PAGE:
Chances are you already know Kobo is a global company.
But did you know that Kobo has merchandisers around the globe creating unique web store views in the major global territories? Did you know that the merchandisers in Canada might have special features on Books by Canucks, or the merchandisers in New Zealand have a special list of Kiwi Reads?
Similarly, the Top 50 Bestseller lists and the category ranking on Kobo are unique to each of the many territories that Kobo serves.
Due to recent improvements to the web-browsing experience on Kobo, you can now easily see how your book is ranking (as well as the pricing for the local currency) but following a few simple steps.
First, when you’re on an item page look up to the top of the screen.
As you’ll see in the example in the image below, a customer in the US browsing the store comes across Colleen Cross’s Game Theory. The book is displayed, on this US URL, in USD.
If you click on the US Flag (or the flag from whatever country view you are looking at) showing at the top of the screen, you’ll be brought to the following page . . .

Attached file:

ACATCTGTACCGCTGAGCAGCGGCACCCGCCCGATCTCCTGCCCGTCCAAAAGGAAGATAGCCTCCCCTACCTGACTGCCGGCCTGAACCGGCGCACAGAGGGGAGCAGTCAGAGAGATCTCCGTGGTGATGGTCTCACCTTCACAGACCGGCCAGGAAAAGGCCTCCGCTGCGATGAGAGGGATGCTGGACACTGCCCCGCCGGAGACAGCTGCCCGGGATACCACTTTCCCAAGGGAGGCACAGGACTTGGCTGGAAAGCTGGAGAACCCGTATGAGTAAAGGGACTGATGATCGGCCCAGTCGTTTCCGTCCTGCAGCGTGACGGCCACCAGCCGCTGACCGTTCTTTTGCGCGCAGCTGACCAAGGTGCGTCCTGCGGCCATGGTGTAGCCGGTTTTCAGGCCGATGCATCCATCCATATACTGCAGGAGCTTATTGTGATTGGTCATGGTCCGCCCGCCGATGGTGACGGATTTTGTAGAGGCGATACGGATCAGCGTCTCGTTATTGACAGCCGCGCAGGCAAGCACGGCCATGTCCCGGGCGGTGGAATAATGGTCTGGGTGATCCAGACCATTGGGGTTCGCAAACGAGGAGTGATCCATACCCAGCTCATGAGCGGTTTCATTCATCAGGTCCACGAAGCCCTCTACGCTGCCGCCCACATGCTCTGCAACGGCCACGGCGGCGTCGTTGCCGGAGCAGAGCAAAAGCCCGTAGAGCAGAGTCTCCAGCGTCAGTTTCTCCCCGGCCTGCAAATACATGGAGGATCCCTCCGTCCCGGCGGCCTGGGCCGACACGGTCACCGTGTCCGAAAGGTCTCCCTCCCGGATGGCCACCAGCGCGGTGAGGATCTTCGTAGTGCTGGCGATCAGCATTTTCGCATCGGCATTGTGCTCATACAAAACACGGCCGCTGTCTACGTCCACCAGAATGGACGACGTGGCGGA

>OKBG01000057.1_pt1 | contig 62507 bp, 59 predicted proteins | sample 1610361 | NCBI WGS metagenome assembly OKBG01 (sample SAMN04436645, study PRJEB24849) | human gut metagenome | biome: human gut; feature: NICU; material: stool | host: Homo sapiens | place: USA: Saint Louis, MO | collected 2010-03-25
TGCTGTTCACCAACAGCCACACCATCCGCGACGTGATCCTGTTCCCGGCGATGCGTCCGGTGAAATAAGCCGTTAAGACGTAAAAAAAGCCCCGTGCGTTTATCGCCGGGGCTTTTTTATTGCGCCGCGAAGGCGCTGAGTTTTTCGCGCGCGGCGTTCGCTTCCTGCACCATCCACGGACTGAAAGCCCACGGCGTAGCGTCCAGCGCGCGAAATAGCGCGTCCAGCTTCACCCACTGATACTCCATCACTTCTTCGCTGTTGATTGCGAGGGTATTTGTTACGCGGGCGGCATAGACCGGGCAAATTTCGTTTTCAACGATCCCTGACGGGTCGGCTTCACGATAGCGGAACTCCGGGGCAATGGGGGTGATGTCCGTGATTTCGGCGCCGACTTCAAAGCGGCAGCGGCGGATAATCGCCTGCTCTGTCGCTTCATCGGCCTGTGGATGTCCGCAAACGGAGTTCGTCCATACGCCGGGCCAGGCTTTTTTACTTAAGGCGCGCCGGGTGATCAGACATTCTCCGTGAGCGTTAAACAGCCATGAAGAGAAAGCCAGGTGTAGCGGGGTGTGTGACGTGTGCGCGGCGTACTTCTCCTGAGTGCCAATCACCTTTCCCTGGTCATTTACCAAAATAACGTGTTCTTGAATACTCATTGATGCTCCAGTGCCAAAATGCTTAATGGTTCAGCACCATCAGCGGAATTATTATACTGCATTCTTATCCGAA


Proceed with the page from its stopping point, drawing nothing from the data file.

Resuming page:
. . . where you can select the country view that you wish to see.
You’ll notice, when you select the new country view, that the price is represented in the local currency.
Whenever you are viewing a country that is not associated with your local IP, you’ll see a message similar to the one below which appears below the price.
The image below shows the result of either clicking on the flag at the top of the screen and then selecting Canada (for a Canadian customer) or for a Canadian customer who sees the “Available in Canada” link that helps them easily get to their localized store based on their IP.
The same book, as in the example above, now shows the Canadian view and Canadian dollar price for the same book. (You’ll notice that the book was $8.99 USD, but is showing, in Canada, at $9.99 CAD)
The good news is that, even if you provide the US link and a customer in any other country clicks it, they’ll easily be prompted to click to see the book’s listing on the localized site they can buy from (assuming the book has rights in that territory — and, by default, KWL titles have global rights, unless you de-select particular regions when setting the title up)
Author Colleen Cross has already, as you can see in this example, optimized her global pricing at Kobo.
If, after looking at your global pricing from the customer’s perspective, you want to ensure your pricing looks “natural” to customers in that territory, you can control your pricing using Kobo Writing Life’s global pricing controls. (For ideas on global pricing strategies, check out these posts: KWL Pricing)